From life at home to life overseas: your adventure awaits

Male hands crossed for prayer in dark place

This post was written while we were in Chad.

You are a Christian with a vibrant relationship with Christ. You spend regular time studying His Word and with His people in an awesome church.  At the same time, you feel like God is calling you to live “somewhere else”. You’d love to serve Christ overseas… but the idea raising support scares you to death.

However, the traditional way to get overseas isn’t the only way to fulfill the Great Commission. Thanks to the internet, there are many new ways to find or create a job and earn your living. You can go anywhere Christ leads you, using the skills you have acquired, or gaining new ones while overseas.

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Withdrawal of resources, unlimited grace

This post was written while we were in Chad.

We are struggling lately with the basics here at the orphanage. I go to the bank a few times on the weekend for a withdrawal our monthly rent from the ATM. However the dispenser is either down or turned off. We have to wait on this issue before we make a withdrawal of money for our regular living expenses. Now we are starting to draw from our savings. It is the beginning of the month, so the typical rush on the bank is happening now.

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Fish Distribution Center, or Fishing Classes?

The Parable of the Lonely Fisherman

Once there was a successful fisherman in a remote village.  At that time, no one else knew how to fish. Consequently, there was no danger of him losing his job.  He was the only one with “fish stories” to tell.  It didn’t matter how small his catch was.  ITraditional Icelandic Fisherman (source: Wikimedia)t was always the best catch of the week.

He was the hero of the village, because he was the only one.

However, as time went on, the fisherman felt lonely.  He missed his wife, and his kids hardly knew him.  Everyone depended on him to provide fish for the village, so much that he was always out in his boat, no matter how bad the weather.  Whenever he was sick in bed from being out in the boat so long, he would always have to work even harder to catch up afterwards.

Finally, the master fisherman could stand it no longer.  He chose several young men and brought them out on the boat with him.  It was a struggle, but he paid for their fishing rods and nets and other essential equipment.  Then he taught them everything he knew about fishing.  He didn’t hold anything back.

No longer lonely

His students were quickly able to pay him back for the fishing rods and nets from the profits they were able to earn from their new skill.  And from that day on, though newcomers to the village didn’t know his name, the master fisherman was never without friends.  Everyone who could fish, and their relatives, would remember the day that he sat beside them in his boat, teaching them the secrets of the deep.

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Faith in God takes us further

Lessons learned at my first missions conference

Ever since I had obeyed the calling God had placed on my heart, things started moving in the right direction. I had completed my Bible School training at Faith School of Theology, and my linguistics training with the Summer Institute of Linguistics.  My linguistics studies brought me from Nashua, New Hampshire to Grand Forks, North Dakota by Amtrak train, and to Horsleys Green in England, then finally to Dallas, Texas.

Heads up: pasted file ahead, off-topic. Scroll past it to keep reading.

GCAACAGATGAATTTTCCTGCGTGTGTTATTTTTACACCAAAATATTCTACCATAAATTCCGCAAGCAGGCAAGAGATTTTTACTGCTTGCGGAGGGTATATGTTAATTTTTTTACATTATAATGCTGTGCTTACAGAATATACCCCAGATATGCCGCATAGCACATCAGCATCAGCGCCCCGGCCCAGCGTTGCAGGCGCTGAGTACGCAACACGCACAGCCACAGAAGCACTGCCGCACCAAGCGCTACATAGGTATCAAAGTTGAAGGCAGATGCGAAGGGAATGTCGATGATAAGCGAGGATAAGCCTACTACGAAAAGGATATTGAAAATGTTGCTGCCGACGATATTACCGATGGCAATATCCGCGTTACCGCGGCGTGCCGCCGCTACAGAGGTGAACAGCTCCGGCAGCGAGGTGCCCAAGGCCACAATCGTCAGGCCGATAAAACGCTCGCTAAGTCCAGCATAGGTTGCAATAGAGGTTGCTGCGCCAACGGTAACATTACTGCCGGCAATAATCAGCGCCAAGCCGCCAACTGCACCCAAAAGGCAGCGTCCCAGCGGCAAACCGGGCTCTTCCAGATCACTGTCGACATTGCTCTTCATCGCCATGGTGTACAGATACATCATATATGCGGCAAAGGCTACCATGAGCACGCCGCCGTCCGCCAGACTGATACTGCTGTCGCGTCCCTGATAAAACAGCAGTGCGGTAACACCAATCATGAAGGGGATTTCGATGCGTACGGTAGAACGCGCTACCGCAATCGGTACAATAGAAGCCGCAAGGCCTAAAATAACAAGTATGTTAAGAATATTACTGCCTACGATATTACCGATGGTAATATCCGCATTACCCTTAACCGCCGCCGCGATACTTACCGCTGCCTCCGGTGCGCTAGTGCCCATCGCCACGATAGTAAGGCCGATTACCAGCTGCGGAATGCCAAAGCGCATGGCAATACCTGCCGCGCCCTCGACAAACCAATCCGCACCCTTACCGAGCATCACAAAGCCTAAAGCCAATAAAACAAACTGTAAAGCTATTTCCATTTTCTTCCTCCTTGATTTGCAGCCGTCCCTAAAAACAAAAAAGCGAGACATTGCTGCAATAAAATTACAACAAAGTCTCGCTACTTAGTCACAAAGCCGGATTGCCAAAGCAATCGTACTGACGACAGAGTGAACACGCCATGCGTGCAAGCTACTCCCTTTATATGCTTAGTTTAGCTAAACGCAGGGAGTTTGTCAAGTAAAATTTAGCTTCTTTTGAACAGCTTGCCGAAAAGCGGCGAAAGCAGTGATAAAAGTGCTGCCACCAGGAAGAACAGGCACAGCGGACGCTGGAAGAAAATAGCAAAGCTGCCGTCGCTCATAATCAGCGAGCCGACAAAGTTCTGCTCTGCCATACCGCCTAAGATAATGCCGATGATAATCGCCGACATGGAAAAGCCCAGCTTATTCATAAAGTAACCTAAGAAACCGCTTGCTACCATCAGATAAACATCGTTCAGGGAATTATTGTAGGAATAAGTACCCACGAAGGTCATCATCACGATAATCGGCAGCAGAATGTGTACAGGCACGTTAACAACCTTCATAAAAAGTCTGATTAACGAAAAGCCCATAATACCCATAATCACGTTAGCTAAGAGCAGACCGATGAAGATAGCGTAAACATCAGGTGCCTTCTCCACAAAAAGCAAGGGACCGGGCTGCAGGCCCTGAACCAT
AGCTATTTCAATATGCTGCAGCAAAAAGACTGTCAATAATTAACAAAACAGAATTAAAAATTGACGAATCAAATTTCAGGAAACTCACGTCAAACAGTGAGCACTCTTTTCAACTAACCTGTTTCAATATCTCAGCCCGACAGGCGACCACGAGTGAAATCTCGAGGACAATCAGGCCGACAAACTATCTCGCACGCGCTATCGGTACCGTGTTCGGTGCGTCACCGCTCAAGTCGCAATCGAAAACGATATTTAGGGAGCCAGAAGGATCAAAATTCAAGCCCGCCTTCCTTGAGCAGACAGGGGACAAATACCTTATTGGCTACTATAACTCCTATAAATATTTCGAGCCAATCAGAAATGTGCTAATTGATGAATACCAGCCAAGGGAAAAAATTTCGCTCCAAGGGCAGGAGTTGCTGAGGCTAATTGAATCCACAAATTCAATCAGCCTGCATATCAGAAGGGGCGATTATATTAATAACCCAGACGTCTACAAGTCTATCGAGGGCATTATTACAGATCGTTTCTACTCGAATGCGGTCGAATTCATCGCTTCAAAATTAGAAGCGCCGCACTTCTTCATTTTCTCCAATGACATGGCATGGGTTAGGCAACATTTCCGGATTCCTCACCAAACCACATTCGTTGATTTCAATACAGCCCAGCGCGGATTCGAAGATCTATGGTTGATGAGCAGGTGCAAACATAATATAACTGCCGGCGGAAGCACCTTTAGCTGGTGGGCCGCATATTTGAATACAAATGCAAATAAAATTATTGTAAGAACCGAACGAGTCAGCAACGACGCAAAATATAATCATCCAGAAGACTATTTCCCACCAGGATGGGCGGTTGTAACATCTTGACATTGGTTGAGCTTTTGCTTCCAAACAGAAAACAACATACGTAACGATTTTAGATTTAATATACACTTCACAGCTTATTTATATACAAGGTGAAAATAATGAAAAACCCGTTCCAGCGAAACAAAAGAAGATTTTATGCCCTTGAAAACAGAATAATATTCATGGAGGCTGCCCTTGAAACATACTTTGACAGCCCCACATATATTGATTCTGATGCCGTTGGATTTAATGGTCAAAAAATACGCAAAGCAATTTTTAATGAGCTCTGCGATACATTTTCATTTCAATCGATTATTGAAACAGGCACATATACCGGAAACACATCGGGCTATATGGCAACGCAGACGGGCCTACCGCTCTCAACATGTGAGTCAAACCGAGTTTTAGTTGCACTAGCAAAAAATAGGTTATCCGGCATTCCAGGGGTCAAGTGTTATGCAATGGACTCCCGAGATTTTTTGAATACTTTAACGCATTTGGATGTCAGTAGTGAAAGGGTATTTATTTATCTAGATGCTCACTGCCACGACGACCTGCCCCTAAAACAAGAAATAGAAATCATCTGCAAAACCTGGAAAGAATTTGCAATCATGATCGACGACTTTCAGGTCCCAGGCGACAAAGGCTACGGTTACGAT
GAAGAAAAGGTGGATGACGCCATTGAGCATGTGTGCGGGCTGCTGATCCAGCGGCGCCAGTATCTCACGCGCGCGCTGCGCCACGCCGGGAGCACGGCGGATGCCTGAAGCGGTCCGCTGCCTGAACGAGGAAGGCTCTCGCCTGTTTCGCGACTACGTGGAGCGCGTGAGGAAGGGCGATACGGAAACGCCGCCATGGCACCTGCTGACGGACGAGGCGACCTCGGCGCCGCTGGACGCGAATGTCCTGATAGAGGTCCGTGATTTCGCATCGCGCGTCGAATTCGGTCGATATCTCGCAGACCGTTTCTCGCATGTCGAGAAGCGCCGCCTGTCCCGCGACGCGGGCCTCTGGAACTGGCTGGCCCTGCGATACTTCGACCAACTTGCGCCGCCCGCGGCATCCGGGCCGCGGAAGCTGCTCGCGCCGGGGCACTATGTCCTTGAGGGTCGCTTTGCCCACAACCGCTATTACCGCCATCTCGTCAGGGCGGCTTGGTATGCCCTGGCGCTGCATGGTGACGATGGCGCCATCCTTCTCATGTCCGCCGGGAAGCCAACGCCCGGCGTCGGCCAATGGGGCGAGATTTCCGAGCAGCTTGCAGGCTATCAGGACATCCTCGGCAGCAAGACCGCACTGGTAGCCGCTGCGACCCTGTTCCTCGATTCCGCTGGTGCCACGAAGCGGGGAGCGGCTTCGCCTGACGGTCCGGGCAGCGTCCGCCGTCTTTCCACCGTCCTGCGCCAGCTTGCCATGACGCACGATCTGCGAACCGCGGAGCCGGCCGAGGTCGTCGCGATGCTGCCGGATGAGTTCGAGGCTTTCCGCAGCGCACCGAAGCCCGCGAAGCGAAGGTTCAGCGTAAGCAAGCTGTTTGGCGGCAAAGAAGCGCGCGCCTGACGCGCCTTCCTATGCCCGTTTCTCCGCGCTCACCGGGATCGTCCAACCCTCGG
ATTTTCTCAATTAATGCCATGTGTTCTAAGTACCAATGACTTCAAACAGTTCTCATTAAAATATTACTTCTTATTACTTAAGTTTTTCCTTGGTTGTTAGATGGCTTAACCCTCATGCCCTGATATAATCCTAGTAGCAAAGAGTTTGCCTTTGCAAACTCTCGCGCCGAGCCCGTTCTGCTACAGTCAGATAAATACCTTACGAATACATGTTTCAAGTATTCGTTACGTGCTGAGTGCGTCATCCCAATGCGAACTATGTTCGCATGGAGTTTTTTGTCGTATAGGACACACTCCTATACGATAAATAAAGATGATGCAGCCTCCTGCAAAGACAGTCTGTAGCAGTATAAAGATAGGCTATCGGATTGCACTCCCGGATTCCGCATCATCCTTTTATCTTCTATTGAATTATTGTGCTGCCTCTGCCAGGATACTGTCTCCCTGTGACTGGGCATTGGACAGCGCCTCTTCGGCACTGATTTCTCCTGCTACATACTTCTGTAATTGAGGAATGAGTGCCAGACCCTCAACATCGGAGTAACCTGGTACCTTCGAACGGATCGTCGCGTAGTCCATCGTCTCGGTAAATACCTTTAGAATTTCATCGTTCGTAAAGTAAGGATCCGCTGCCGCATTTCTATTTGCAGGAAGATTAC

I was 21 years old, and had gotten it all done.  I only needed to raise the support necessary to go to Chad, Africa. It was my first missions conference ever.  I still remember the church: Lyndonville Baptist Church, in Lyndonville, Vermont.

It was and interesting experience, representing Wycliffe for the very first time, but I felt a little out-of-place. While I attended this conference, I arrived with about a dozen of God’s seasoned servants whose combined years of overseas service most likely exceeded a century. They represented SIM, New Tribes and other mission agencies.  I felt small and insignificant beside them. Their stories and knowledge left me amazed.  What did I have to offer beside these giants of the faith?

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One-man Christmas rush, Abéché-style!

This post was written while we were in Chad.

We didn’t have running water in the house on Tuesday and Wednesday, but were glad that the water was running from the hose outside. This allowed us to fill the barrel outside, and transport the water into the barrel in the house. Because of the water problems we are facing, I tooksink cleaned by man the catch-all off of the bathroom sink and stuffed the sewer line with toilet paper. Then I put a bucket under the sink to catch the water that goes in there. This saves us a little extra water to flush the toilet during the day.

At first, I was busy waiting at an office and preparing some paperwork. As a result, I met the man I needed to meet, two minutes before the office closed! Often, you make these sacrifices without knowing if your efforts will be worth it or not; we are always thankful when the work we put into something is useful for the task before us!

However, all that time preparing for that moment, and the time waiting at the office, was time I could have used to do some last-minute Christmas shopping. So this afternoon, I did my very best to make one final push to find Christmas presents for the girls that would be there from early morning in Christmas eve.

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